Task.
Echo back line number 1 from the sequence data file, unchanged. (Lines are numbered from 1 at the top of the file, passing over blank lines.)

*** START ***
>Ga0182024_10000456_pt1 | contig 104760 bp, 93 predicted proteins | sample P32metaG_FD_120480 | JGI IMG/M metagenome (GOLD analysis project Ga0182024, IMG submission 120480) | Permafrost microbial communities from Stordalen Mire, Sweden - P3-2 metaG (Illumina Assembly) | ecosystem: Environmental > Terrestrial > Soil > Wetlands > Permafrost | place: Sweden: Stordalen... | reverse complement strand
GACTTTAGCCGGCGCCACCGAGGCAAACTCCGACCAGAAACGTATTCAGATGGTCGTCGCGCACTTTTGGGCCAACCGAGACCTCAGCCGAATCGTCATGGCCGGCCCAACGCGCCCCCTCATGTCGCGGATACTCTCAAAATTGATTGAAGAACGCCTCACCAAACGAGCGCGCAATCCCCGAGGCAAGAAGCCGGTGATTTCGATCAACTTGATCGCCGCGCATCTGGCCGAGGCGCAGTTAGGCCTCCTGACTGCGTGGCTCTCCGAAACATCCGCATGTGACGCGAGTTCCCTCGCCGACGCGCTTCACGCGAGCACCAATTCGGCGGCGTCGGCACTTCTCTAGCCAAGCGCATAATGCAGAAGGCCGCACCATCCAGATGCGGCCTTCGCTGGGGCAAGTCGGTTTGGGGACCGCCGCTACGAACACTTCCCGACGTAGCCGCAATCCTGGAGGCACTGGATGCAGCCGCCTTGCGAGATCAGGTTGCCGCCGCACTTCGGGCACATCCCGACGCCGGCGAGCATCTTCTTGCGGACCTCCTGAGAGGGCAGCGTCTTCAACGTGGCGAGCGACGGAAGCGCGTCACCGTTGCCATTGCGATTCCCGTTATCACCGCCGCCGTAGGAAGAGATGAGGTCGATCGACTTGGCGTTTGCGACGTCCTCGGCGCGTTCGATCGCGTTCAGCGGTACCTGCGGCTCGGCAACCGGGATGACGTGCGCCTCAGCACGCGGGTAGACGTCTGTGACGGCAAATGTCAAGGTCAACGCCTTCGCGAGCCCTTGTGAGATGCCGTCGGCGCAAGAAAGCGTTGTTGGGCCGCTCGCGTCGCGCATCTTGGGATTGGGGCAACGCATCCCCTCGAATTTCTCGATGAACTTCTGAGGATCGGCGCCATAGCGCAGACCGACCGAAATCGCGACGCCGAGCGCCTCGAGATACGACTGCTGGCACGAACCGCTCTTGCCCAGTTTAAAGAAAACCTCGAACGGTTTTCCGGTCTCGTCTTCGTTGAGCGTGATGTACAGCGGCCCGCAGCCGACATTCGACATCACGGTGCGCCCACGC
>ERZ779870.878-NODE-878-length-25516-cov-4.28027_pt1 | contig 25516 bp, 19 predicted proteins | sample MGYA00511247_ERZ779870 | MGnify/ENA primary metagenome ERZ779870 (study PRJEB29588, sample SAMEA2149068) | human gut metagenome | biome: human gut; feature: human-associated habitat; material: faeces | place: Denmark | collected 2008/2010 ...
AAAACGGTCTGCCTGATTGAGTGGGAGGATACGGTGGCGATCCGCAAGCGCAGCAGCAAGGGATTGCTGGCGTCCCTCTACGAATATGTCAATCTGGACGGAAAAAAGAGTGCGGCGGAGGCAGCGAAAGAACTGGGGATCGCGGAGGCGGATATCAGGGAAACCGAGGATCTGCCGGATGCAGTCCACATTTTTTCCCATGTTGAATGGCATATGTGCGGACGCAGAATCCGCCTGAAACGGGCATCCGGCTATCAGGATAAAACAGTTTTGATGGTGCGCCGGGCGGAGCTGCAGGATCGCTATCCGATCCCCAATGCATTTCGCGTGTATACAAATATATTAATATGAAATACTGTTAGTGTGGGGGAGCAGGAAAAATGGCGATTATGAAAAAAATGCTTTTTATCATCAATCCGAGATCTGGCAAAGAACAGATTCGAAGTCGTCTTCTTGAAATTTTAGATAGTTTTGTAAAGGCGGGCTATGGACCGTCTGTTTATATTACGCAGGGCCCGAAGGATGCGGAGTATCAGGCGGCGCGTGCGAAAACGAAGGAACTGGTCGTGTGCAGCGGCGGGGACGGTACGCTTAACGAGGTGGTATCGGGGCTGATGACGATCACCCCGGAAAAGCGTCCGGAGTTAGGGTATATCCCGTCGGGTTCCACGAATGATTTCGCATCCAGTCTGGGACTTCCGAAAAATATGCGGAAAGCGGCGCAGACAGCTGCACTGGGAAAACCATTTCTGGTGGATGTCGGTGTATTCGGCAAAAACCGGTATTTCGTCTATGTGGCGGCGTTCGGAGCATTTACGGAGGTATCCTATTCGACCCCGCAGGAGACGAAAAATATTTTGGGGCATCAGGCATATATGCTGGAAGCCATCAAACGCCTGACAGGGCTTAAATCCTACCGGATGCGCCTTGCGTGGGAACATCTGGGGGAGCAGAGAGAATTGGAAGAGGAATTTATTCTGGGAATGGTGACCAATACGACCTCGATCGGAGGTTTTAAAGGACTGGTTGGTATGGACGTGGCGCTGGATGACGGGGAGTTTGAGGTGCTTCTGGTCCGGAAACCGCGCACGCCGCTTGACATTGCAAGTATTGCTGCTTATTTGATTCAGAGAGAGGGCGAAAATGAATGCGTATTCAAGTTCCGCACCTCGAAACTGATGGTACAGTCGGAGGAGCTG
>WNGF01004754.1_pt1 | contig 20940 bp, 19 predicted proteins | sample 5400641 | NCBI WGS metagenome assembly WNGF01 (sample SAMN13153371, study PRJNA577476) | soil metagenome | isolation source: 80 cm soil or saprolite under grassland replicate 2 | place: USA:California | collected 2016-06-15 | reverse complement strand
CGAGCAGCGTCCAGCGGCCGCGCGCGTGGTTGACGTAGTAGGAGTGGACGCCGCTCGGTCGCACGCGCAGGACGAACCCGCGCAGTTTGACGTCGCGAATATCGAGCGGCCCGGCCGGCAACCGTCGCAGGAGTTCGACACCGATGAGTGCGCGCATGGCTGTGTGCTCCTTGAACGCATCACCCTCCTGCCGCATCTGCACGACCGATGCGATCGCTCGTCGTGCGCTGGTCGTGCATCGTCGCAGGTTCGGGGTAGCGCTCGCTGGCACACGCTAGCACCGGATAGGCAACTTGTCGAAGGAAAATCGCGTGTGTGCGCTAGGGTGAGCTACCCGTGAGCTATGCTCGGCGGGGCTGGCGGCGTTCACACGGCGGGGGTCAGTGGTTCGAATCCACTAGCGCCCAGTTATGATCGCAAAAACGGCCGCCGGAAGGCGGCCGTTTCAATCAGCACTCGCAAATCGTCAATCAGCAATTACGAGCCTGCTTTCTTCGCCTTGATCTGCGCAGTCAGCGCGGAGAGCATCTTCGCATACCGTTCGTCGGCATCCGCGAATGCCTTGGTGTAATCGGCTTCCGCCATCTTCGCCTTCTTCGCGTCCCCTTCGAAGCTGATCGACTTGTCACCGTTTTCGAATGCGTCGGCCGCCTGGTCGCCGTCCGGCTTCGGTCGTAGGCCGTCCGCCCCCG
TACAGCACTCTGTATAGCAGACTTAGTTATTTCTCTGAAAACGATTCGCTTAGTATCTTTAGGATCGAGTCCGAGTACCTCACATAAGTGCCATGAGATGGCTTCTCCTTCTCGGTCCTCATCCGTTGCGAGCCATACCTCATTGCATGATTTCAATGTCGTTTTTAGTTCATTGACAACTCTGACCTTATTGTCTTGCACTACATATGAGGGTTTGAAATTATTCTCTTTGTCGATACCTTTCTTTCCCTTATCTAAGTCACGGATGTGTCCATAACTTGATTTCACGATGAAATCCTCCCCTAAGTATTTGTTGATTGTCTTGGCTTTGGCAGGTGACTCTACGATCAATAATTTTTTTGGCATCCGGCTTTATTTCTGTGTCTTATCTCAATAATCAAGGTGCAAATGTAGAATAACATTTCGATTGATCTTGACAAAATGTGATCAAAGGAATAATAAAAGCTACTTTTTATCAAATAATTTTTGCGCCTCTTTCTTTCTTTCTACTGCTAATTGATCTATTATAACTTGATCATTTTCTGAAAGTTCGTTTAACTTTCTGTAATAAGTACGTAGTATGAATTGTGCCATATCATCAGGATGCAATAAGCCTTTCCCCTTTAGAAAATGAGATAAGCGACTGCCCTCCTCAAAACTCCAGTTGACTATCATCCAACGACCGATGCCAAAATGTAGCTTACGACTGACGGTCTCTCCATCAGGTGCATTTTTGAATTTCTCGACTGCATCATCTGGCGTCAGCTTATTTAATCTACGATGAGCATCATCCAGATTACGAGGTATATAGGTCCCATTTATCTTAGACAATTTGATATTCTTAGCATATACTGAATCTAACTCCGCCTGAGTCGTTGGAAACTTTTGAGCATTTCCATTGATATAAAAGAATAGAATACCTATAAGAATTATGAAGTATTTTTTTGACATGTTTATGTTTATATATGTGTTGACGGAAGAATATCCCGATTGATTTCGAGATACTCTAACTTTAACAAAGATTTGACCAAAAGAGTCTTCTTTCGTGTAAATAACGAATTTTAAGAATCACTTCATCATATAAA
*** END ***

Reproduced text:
>Ga0182024_10000456_pt1 | contig 104760 bp, 93 predicted proteins | sample P32metaG_FD_120480 | JGI IMG/M metagenome (GOLD analysis project Ga0182024, IMG submission 120480) | Permafrost microbial communities from Stordalen Mire, Sweden - P3-2 metaG (Illumina Assembly) | ecosystem: Environmental > Terrestrial > Soil > Wetlands > Permafrost | place: Sweden: Stordalen... | reverse complement strand